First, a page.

He hopes to maintain work for his two dozen full-time employees but may cut his seasonal workers from as many as 350 in past years to as few as 20.
“It’s very scary,” said Del Bosque’s foreman, Arnoldo Alfaro, 56. He’s a veteran equipment operator and field hand whose features are weathered from years of farm labor. He touched his hand to his heart.
“If there is no water, there is no work,” he said.
The changes grow
A study by the UC Davis Center for Watershed Sciences estimated the 2014 drought would cost California agriculture $2.2 billion due to crop loss and increased water pumping charges. The expected loss in agricultural jobs was more than 17,000 seasonal and full-time workers.
In the worst-hit Central Valley, the study estimated that farmers would lose 410,000 acres due to fallowing based on projections that 2014 would be the third worst drought in California history. As it turned out, 2014 was the state’s eighth worst drought, but UC Davis agricultural economist Josué Medellín-Azuara said the Valley crop loss may have topped 500,000 acres.
“There are areas that are severely affected by drought, and families depending on agricultural activity for their income will be very severely affected,” Medellín-Azuara said. “There will be a ripple effect and poverty.”
Mike Wade, executive director for the California Farm Water Coalition in Sacramento, said the crisis may bring lasting change in Valley agricultural practices as “farmers respond to markets, water supplies and what their costs are.”
Ground zero for the human impact of farm labor losses may be Mendota, a hamlet of 11,400 mostly Spanish-speaking residents, rows of stucco bungalows in town and ramshackle mobile home parks for migrant workers just outside the city limits.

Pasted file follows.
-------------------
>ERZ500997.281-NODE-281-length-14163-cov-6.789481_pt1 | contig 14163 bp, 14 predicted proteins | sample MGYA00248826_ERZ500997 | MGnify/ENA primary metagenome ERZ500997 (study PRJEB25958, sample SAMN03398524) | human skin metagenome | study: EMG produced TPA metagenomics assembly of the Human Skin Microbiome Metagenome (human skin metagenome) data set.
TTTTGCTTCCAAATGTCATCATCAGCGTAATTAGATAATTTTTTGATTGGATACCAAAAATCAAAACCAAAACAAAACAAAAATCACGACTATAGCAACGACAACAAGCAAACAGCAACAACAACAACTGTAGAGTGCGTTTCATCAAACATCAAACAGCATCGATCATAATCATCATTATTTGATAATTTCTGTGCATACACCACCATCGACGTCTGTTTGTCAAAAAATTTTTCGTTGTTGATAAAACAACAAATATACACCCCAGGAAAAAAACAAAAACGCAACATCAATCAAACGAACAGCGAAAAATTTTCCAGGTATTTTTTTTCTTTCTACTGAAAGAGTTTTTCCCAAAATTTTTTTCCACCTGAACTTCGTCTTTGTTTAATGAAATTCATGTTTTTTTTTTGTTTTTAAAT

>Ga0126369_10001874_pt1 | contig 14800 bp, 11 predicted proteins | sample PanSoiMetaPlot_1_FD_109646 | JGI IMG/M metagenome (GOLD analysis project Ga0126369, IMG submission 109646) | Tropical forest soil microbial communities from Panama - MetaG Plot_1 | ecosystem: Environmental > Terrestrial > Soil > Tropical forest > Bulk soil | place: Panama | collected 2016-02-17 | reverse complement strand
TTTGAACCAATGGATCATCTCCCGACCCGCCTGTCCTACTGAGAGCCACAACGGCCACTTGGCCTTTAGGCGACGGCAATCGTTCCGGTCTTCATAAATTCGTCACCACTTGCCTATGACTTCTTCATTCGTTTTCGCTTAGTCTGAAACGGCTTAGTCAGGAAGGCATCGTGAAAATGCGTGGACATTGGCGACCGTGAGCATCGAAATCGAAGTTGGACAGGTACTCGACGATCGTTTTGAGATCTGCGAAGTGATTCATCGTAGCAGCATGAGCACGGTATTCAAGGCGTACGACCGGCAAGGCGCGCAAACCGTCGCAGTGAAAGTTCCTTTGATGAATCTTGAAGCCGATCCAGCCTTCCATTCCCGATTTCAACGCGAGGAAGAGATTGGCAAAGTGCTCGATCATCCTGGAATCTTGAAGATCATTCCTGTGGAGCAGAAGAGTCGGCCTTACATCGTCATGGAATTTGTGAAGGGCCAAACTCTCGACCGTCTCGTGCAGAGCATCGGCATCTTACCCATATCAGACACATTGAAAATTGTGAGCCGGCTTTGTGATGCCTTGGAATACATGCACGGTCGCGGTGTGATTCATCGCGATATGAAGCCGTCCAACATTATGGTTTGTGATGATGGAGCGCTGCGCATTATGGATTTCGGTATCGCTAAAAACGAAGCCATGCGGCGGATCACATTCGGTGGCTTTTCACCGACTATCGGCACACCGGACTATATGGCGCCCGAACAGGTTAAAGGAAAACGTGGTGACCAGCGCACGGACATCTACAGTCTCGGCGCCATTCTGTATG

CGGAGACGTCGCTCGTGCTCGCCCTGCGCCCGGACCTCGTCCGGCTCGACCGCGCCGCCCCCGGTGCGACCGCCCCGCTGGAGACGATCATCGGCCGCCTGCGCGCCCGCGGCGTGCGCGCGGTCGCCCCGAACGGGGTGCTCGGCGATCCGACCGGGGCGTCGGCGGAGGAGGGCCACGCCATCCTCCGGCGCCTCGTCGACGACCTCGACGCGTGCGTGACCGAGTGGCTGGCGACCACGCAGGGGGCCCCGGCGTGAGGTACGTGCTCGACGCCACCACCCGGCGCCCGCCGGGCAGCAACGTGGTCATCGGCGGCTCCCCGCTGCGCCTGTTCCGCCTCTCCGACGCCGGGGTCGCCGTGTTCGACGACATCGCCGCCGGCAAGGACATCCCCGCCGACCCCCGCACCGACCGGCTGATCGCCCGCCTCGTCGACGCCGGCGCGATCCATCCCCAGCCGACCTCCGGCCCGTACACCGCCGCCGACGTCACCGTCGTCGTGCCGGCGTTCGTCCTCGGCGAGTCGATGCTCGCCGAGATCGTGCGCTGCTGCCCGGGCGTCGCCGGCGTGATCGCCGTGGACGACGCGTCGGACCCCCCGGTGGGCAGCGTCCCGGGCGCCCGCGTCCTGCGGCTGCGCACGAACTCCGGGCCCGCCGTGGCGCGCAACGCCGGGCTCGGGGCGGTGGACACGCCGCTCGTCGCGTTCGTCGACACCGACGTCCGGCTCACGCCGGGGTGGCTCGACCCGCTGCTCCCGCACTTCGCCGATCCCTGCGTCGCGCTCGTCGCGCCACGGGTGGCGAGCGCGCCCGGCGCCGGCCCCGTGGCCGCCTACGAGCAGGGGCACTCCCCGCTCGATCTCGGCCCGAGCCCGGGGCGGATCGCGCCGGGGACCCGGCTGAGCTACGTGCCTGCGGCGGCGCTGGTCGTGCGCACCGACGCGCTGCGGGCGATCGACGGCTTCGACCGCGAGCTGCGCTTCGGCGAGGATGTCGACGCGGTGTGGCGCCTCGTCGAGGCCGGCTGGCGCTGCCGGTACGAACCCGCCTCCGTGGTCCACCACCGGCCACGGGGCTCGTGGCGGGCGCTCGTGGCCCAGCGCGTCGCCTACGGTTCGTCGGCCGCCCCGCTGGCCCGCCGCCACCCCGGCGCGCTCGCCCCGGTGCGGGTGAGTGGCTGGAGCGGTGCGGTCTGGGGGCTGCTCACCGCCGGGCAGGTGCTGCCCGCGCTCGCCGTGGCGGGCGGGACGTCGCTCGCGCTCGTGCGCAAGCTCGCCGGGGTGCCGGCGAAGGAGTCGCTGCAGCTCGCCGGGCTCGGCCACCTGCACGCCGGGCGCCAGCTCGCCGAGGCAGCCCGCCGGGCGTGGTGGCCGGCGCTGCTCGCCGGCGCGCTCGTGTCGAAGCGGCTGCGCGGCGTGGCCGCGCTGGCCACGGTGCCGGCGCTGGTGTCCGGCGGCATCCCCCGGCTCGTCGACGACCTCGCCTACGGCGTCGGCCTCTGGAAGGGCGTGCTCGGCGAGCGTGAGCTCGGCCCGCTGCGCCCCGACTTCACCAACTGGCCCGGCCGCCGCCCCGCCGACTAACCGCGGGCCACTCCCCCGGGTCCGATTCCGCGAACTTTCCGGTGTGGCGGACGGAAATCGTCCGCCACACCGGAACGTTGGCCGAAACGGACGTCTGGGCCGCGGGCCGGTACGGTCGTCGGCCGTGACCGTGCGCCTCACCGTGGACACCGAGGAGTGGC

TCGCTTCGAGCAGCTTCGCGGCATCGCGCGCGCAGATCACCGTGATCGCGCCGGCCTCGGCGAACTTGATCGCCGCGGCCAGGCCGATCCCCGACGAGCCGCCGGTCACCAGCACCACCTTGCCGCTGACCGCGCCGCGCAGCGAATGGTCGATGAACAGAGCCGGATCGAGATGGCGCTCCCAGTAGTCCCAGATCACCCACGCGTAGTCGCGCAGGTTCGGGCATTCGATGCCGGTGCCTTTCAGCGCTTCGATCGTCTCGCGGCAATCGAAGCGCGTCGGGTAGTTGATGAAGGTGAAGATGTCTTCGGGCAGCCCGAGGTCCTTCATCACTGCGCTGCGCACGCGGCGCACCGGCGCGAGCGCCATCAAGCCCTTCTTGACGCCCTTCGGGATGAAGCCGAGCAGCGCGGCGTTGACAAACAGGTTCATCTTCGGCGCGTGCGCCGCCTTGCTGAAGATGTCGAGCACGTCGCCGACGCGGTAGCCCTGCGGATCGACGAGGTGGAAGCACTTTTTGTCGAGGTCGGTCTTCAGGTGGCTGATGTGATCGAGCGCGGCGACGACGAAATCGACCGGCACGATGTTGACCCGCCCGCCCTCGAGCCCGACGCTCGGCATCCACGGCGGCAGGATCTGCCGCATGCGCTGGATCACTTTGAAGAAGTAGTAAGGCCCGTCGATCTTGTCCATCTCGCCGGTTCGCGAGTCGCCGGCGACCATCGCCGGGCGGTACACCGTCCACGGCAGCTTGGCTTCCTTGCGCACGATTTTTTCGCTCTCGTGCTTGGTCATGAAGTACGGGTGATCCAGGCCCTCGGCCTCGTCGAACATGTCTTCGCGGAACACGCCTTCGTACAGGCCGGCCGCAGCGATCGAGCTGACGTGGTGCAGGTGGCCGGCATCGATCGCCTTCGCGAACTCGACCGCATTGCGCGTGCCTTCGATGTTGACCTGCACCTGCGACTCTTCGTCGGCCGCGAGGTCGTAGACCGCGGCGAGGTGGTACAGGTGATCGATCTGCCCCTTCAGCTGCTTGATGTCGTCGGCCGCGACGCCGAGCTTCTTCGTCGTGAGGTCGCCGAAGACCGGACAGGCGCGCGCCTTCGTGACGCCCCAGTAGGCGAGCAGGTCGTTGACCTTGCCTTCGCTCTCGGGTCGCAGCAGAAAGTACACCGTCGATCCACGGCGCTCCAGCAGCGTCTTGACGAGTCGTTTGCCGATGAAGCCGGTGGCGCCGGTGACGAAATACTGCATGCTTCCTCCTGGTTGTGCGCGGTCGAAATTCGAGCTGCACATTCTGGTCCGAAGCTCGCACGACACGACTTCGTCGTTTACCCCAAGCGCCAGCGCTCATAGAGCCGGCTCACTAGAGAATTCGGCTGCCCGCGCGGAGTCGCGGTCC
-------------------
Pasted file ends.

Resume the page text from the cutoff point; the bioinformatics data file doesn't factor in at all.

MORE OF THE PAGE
The high school football team, a perpetual winner in recent years, is made up of kids who often either work in farm fields or are children of farmworkers. The agricultural economy, and the cherished local cantaloupe harvest, normally fills Mendota’s beauty salons with customers and keeps the grocery stores, carnicerías and panaderías in business.
But unemployment in Mendota has hovered between 32 and 39 percent in recent years and is expected to soar much higher if water shortages this year are as bad as last.
“Last summer, we were really expecting to cross 50 percent unemployment, and I think we could cross that this year,” said Mendota City Manager Vince DiMaggio. “Seasonal jobs are leaving and more and more full-time jobs are becoming part time with no benefits. So the reality is that you have as many as 70 percent of the people unemployed or underemployed and working in jobs that can’t support their families.”
At Mendota Migrant Headstart, farmworker and parent volunteer Cruzana Rayon, 30, said she and her husband are getting far less work pruning and binding almond tree branches in the winter or harvesting pistachios or packing melons in the spring and summer.